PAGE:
Naomi Campbell said Taylor sent diamond: Mia Farrow
Actress Mia Farrow has testified that model Naomi Campbell said she got a "huge diamond" from men sent by ex-Liberian president Charles Taylor.
Ms Farrow's testimony directly contradicts Ms Campbell's account that she received two or three stones and did not know who sent them.
Linking Mr Taylor to illegal "blood diamonds" is key to the prosecution's case at his war crimes trial in The Hague.
Mr Taylor denies all 11 charges.
He is accused of war crimes during Sierra Leone's civil war, including using the diamonds to fund rebels.Breakfast chat
Giving evidence to the Special Court for Sierra Leone in the Netherlands last week, Ms Campbell said she was given some "dirty-looking stones" after a dinner hosted by former South African President Nelson Mandela in 1997.
At the Scene
Remembering the finer details of what occurred at a dinner 13 years ago is proving difficult.
Mia Farrow began her recollection by describing the former Pakistani cricketer, Imran Khan, as a soccer player. She also seemed confused over the age of her 27-year-old son who was with her in South Africa.
But what has emerged today are two strikingly divergent accounts of what happened that night at the government guesthouse in Pretoria in 1997.
The seating plan at Nelson Mandela's dinner may have faded from Mia Farrow's memory, but she recalled her key conversation with Naomi Campbell the next morning with some sharpness.
But she said she did not know they were diamonds or who the gift was from.
However, Ms Farrow told the court that when Ms Campbell came down for breakfast the next morning, she began speaking even before she sat down.
"What I remember is Naomi Campbell... said, in effect, 'Oh my god... last night I was awakened by knocking at the door and it was men sent by Charles Taylor and he sent me... a huge diamond'," Ms Farrow said.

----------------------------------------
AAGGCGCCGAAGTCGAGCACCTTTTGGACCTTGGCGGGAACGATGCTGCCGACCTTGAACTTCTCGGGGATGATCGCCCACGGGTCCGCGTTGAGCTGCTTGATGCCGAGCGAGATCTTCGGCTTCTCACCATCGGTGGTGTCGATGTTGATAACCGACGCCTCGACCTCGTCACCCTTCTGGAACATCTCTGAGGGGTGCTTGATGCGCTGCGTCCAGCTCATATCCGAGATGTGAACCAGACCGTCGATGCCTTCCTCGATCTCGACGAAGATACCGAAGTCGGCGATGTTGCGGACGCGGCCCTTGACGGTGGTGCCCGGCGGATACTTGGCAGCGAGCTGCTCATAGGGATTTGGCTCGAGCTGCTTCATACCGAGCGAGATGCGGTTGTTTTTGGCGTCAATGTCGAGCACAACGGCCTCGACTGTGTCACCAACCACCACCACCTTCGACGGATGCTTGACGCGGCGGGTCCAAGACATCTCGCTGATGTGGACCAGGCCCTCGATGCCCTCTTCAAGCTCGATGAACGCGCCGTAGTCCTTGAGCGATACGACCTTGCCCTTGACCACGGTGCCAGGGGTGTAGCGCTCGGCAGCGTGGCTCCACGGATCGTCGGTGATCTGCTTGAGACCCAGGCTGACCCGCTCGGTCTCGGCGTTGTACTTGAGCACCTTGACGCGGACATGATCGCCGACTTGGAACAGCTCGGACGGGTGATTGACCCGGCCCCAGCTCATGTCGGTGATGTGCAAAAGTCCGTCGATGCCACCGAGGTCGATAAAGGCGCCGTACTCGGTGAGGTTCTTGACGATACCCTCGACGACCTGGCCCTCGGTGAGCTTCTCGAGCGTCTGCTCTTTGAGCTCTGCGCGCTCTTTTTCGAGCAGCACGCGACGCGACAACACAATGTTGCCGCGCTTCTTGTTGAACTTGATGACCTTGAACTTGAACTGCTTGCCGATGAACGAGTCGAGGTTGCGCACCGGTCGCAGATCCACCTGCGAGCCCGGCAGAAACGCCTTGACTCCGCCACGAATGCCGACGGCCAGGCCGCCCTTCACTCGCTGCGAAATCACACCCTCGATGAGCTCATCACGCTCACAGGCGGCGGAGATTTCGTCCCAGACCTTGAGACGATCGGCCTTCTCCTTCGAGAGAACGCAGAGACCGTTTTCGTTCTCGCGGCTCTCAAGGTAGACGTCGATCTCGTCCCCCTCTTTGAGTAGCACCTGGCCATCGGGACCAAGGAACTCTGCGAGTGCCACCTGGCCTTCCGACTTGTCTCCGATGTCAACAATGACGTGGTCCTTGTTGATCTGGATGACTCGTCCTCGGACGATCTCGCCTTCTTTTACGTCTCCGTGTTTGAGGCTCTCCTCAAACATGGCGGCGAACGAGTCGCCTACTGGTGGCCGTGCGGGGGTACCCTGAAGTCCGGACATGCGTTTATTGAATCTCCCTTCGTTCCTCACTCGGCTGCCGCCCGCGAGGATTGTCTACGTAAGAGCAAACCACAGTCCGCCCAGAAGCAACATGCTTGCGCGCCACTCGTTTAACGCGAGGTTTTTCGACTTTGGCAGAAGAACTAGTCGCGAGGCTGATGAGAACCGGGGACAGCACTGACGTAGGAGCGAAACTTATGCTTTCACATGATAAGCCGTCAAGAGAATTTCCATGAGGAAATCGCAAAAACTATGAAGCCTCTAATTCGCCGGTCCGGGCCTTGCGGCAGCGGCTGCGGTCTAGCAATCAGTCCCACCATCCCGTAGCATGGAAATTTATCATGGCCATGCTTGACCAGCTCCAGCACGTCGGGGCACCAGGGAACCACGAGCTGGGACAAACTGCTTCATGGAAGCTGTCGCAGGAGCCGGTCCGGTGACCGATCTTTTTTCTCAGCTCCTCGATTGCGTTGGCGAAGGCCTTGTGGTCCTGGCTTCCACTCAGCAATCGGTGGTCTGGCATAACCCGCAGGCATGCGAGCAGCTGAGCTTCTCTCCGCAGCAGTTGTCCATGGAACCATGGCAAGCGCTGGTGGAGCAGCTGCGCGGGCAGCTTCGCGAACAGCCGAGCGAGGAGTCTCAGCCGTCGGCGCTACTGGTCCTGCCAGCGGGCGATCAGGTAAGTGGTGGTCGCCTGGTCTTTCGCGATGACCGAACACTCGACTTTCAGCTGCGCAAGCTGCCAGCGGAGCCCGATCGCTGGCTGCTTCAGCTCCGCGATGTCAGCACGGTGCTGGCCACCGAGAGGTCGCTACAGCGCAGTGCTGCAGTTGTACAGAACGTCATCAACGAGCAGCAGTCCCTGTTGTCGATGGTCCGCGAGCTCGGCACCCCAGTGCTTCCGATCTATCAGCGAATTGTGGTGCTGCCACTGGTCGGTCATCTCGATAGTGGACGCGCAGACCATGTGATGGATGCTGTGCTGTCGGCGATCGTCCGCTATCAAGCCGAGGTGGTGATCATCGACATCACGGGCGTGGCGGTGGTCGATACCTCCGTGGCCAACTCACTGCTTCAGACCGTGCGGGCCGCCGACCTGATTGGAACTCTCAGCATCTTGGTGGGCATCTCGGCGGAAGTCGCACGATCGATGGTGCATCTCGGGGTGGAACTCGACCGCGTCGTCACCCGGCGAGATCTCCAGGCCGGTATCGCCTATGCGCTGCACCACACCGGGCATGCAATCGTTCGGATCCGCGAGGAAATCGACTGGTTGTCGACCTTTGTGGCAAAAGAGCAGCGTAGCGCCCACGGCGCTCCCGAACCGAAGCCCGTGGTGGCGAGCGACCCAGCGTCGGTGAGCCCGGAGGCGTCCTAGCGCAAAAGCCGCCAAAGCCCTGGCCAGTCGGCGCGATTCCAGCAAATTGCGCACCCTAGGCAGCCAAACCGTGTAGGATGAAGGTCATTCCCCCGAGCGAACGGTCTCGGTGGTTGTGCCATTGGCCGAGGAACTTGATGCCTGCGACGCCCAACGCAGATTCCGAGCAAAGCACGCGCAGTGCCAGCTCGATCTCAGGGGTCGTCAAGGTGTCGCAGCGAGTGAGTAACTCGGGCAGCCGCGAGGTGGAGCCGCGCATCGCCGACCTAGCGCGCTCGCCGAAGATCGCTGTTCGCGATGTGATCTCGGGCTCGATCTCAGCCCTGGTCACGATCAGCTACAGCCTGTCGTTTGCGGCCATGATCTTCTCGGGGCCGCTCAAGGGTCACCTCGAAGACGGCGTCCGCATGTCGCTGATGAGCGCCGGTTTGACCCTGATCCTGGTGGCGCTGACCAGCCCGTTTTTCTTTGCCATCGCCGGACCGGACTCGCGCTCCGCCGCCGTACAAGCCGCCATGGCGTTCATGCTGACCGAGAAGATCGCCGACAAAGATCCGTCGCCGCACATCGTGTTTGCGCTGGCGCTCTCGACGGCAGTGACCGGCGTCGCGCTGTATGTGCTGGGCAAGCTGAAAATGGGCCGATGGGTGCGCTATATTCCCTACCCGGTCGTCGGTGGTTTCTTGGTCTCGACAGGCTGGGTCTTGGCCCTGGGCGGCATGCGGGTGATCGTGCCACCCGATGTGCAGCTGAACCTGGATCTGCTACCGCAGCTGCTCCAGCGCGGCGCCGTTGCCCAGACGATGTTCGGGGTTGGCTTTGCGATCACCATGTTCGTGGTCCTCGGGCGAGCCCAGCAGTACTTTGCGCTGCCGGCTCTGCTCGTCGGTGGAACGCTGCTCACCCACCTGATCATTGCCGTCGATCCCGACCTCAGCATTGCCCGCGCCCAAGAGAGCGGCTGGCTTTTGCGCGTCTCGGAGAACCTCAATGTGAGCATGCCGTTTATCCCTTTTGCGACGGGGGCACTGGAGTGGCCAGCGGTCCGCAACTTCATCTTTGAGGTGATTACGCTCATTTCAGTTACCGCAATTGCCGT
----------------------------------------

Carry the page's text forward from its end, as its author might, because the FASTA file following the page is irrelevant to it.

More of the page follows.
Ms Farrow said the suggestion that Mr Taylor sent the gift came directly from Ms Campbell, contradicting Ms Campbell's testimony that she did not know who had sent it.
"And she said that she intended to give the diamond to Nelson Mandela's children's charity."
Ms Campbell last week told the court she had given the stones to Jeremy Ractliffe of the Nelson Mandela Children's Fund (NMCF) the next morning, because she wanted the stones to go to charity.
Mr Ractliffe has now handed the gems to police, and on Sunday they confirmed the stones were real diamonds.'Mildly flirtatious'
After Ms Farrow, Ms Campbell's former agent, Carole White, is due to testify before the court.
Both women were at the breakfast where Ms Campbell is said to have told them about the late-night gift delivered to her room.
- "Blood diamonds" or "conflict diamonds" are rough diamonds used by rebel groups to finance wars against governments
- They have fuelled decades of conflicts in countries such as Angola, Ivory Coast, Sierra Leone and DR Congo
- The 2003 Kimberley Process requires its 49 members, who represent 75 countries, to certify shipments of rough diamonds as "conflict-free"
- Critics question the system, saying countries with the worst wars - Angola, Sierra Leone and DR Congo - have weak internal controls
Ms White has told prosecutors that Mr Taylor and Ms Campbell were "mildly flirtatious" throughout the dinner, and that she had heard him promise the model a gift of diamonds.
"It was arranged that he would send some men back with the gift," said the notes of an interview prosecutors had with Ms White in May.
Ms White said Ms Campbell "seemed excited about the diamonds and she kept talking about them".
Mr Taylor, 62, was arrested in 2006 and his trial in The Hague opened in 2007.
The former warlord and president of Liberia is accused of using illegally mined diamonds to secure weapons for Sierra Leone's RUF rebels during the 1991-2001 civil war - a charge he denies.
Prosecutors say that from his seat of power in Liberia, Mr Taylor also trained and commanded the rebels who murdered, raped and maimed Sierra Leone civilians, frequently hacking off their hands and legs.